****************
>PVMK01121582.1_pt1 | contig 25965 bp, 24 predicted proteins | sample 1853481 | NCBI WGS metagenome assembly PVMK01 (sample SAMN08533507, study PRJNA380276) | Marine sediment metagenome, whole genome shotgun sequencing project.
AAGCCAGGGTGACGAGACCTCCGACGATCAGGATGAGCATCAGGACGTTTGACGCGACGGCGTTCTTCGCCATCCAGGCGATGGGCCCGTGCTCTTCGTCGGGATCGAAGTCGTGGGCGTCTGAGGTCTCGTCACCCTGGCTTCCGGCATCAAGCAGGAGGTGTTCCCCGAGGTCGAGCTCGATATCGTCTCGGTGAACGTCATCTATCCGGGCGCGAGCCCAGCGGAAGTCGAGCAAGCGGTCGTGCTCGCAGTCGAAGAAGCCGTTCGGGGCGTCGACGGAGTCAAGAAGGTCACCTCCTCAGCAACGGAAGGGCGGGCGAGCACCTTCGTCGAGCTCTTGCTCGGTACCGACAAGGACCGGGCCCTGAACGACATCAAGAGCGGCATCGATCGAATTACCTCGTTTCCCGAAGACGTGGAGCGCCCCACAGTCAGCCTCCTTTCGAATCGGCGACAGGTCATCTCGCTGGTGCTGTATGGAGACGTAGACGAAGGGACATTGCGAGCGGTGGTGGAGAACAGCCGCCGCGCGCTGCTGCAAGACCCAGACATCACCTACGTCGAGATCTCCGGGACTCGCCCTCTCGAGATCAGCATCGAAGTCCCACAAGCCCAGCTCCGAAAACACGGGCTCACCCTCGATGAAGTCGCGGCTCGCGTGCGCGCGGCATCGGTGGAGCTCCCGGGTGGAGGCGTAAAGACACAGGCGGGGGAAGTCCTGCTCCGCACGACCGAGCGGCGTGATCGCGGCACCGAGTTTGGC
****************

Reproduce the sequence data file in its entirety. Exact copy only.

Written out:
>PVMK01121582.1_pt1 | contig 25965 bp, 24 predicted proteins | sample 1853481 | NCBI WGS metagenome assembly PVMK01 (sample SAMN08533507, study PRJNA380276) | Marine sediment metagenome, whole genome shotgun sequencing project.
AAGCCAGGGTGACGAGACCTCCGACGATCAGGATGAGCATCAGGACGTTTGACGCGACGGCGTTCTTCGCCATCCAGGCGATGGGCCCGTGCTCTTCGTCGGGATCGAAGTCGTGGGCGTCTGAGGTCTCGTCACCCTGGCTTCCGGCATCAAGCAGGAGGTGTTCCCCGAGGTCGAGCTCGATATCGTCTCGGTGAACGTCATCTATCCGGGCGCGAGCCCAGCGGAAGTCGAGCAAGCGGTCGTGCTCGCAGTCGAAGAAGCCGTTCGGGGCGTCGACGGAGTCAAGAAGGTCACCTCCTCAGCAACGGAAGGGCGGGCGAGCACCTTCGTCGAGCTCTTGCTCGGTACCGACAAGGACCGGGCCCTGAACGACATCAAGAGCGGCATCGATCGAATTACCTCGTTTCCCGAAGACGTGGAGCGCCCCACAGTCAGCCTCCTTTCGAATCGGCGACAGGTCATCTCGCTGGTGCTGTATGGAGACGTAGACGAAGGGACATTGCGAGCGGTGGTGGAGAACAGCCGCCGCGCGCTGCTGCAAGACCCAGACATCACCTACGTCGAGATCTCCGGGACTCGCCCTCTCGAGATCAGCATCGAAGTCCCACAAGCCCAGCTCCGAAAACACGGGCTCACCCTCGATGAAGTCGCGGCTCGCGTGCGCGCGGCATCGGTGGAGCTCCCGGGTGGAGGCGTAAAGACACAGGCGGGGGAAGTCCTGCTCCGCACGACCGAGCGGCGTGATCGCGGCACCGAGTTTGGC